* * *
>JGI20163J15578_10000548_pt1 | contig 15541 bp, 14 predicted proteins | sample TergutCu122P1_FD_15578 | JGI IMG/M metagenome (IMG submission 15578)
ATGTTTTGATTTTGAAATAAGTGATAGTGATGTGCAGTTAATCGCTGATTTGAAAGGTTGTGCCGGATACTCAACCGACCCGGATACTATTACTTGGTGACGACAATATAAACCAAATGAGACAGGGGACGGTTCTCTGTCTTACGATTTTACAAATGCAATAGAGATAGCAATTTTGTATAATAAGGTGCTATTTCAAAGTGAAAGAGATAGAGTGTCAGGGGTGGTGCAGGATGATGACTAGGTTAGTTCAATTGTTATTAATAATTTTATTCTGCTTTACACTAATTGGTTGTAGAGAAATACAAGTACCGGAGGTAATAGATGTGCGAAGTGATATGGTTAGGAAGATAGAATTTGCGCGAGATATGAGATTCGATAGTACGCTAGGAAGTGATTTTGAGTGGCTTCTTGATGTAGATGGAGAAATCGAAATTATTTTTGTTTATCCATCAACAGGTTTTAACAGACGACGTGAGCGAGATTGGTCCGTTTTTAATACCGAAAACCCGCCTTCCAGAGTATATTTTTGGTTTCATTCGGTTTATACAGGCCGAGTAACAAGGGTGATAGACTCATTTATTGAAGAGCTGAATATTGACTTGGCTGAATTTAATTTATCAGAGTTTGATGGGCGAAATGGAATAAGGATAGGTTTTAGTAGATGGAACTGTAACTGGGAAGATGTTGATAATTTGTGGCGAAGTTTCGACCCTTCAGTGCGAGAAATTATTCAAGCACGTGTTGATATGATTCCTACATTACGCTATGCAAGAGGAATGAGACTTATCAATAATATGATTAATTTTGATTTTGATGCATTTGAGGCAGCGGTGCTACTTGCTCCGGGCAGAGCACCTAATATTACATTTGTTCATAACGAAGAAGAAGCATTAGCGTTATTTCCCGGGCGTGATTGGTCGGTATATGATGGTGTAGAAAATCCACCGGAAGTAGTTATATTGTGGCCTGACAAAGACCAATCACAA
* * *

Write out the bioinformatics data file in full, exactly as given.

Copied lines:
>JGI20163J15578_10000548_pt1 | contig 15541 bp, 14 predicted proteins | sample TergutCu122P1_FD_15578 | JGI IMG/M metagenome (IMG submission 15578)
ATGTTTTGATTTTGAAATAAGTGATAGTGATGTGCAGTTAATCGCTGATTTGAAAGGTTGTGCCGGATACTCAACCGACCCGGATACTATTACTTGGTGACGACAATATAAACCAAATGAGACAGGGGACGGTTCTCTGTCTTACGATTTTACAAATGCAATAGAGATAGCAATTTTGTATAATAAGGTGCTATTTCAAAGTGAAAGAGATAGAGTGTCAGGGGTGGTGCAGGATGATGACTAGGTTAGTTCAATTGTTATTAATAATTTTATTCTGCTTTACACTAATTGGTTGTAGAGAAATACAAGTACCGGAGGTAATAGATGTGCGAAGTGATATGGTTAGGAAGATAGAATTTGCGCGAGATATGAGATTCGATAGTACGCTAGGAAGTGATTTTGAGTGGCTTCTTGATGTAGATGGAGAAATCGAAATTATTTTTGTTTATCCATCAACAGGTTTTAACAGACGACGTGAGCGAGATTGGTCCGTTTTTAATACCGAAAACCCGCCTTCCAGAGTATATTTTTGGTTTCATTCGGTTTATACAGGCCGAGTAACAAGGGTGATAGACTCATTTATTGAAGAGCTGAATATTGACTTGGCTGAATTTAATTTATCAGAGTTTGATGGGCGAAATGGAATAAGGATAGGTTTTAGTAGATGGAACTGTAACTGGGAAGATGTTGATAATTTGTGGCGAAGTTTCGACCCTTCAGTGCGAGAAATTATTCAAGCACGTGTTGATATGATTCCTACATTACGCTATGCAAGAGGAATGAGACTTATCAATAATATGATTAATTTTGATTTTGATGCATTTGAGGCAGCGGTGCTACTTGCTCCGGGCAGAGCACCTAATATTACATTTGTTCATAACGAAGAAGAAGCATTAGCGTTATTTCCCGGGCGTGATTGGTCGGTATATGATGGTGTAGAAAATCCACCGGAAGTAGTTATATTGTGGCCTGACAAAGACCAATCACAA